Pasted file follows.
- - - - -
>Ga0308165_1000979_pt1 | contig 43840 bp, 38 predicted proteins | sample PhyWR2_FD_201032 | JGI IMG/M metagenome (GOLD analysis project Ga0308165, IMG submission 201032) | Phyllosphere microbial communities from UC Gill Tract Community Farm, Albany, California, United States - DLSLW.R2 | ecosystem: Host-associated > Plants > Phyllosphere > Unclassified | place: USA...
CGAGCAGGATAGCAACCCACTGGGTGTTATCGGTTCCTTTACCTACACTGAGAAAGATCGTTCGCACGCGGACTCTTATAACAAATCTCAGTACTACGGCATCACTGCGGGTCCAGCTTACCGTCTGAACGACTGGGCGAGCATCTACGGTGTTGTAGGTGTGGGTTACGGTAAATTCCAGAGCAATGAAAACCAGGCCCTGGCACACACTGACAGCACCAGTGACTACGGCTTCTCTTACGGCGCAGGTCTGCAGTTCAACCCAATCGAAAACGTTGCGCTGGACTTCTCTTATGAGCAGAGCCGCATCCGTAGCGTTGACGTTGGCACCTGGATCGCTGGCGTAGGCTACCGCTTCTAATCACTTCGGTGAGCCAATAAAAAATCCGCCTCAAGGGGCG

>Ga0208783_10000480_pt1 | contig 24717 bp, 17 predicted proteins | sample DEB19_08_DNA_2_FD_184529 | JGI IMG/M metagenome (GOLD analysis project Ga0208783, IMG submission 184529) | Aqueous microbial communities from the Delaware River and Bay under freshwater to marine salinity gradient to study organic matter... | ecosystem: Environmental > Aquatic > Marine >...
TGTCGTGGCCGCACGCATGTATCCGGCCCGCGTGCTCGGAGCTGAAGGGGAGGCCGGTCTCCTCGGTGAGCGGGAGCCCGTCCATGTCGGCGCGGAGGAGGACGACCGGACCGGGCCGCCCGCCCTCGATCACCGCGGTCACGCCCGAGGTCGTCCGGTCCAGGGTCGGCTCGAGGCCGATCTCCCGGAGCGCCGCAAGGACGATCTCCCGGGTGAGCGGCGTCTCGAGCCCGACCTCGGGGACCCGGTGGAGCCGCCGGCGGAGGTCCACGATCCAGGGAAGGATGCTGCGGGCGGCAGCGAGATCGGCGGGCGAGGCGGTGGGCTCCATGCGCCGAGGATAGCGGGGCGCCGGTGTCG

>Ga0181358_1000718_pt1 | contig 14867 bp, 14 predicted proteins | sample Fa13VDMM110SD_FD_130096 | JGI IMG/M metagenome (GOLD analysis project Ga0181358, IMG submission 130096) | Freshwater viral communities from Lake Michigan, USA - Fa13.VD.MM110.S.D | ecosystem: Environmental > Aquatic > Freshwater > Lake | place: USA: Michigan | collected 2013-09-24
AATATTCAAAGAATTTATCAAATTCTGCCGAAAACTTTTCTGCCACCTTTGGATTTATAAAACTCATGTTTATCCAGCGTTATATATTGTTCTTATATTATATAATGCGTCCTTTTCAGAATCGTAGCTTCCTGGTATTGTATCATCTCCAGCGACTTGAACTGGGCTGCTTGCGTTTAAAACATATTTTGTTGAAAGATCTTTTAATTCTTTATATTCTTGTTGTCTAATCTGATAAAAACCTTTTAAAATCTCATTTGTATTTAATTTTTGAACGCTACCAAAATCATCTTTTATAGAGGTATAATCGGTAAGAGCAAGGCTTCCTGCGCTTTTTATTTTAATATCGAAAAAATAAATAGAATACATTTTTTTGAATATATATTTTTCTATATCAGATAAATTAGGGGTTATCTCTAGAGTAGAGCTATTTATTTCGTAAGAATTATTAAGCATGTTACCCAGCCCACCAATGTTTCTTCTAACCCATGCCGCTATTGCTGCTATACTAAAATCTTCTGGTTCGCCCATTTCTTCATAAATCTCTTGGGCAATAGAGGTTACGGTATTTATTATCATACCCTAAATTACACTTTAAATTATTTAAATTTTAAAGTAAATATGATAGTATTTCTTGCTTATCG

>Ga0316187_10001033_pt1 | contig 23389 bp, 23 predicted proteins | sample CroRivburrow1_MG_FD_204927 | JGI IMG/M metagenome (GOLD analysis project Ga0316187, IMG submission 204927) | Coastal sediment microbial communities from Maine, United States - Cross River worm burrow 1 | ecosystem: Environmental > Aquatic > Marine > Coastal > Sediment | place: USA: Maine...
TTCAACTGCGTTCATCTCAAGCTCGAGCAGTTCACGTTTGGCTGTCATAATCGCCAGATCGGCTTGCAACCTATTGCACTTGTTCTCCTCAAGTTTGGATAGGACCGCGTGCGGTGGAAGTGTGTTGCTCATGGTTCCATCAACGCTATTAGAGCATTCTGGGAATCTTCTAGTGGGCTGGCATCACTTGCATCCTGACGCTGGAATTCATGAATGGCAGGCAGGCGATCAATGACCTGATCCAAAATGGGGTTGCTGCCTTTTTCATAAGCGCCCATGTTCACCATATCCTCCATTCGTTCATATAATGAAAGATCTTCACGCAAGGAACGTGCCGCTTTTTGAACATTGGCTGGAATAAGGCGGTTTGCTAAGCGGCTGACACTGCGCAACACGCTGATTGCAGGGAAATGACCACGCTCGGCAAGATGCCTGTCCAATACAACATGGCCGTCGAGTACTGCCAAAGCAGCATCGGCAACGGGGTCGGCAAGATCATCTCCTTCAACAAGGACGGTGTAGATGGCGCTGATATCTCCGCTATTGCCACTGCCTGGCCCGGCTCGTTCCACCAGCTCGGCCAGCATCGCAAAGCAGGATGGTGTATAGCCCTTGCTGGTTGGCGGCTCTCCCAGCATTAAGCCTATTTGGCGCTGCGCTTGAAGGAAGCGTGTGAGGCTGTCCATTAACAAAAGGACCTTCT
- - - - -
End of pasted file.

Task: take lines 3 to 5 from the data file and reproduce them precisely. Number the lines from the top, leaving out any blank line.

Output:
>Ga0208783_10000480_pt1 | contig 24717 bp, 17 predicted proteins | sample DEB19_08_DNA_2_FD_184529 | JGI IMG/M metagenome (GOLD analysis project Ga0208783, IMG submission 184529) | Aqueous microbial communities from the Delaware River and Bay under freshwater to marine salinity gradient to study organic matter... | ecosystem: Environmental > Aquatic > Marine >...
TGTCGTGGCCGCACGCATGTATCCGGCCCGCGTGCTCGGAGCTGAAGGGGAGGCCGGTCTCCTCGGTGAGCGGGAGCCCGTCCATGTCGGCGCGGAGGAGGACGACCGGACCGGGCCGCCCGCCCTCGATCACCGCGGTCACGCCCGAGGTCGTCCGGTCCAGGGTCGGCTCGAGGCCGATCTCCCGGAGCGCCGCAAGGACGATCTCCCGGGTGAGCGGCGTCTCGAGCCCGACCTCGGGGACCCGGTGGAGCCGCCGGCGGAGGTCCACGATCCAGGGAAGGATGCTGCGGGCGGCAGCGAGATCGGCGGGCGAGGCGGTGGGCTCCATGCGCCGAGGATAGCGGGGCGCCGGTGTCG

>Ga0181358_1000718_pt1 | contig 14867 bp, 14 predicted proteins | sample Fa13VDMM110SD_FD_130096 | JGI IMG/M metagenome (GOLD analysis project Ga0181358, IMG submission 130096) | Freshwater viral communities from Lake Michigan, USA - Fa13.VD.MM110.S.D | ecosystem: Environmental > Aquatic > Freshwater > Lake | place: USA: Michigan | collected 2013-09-24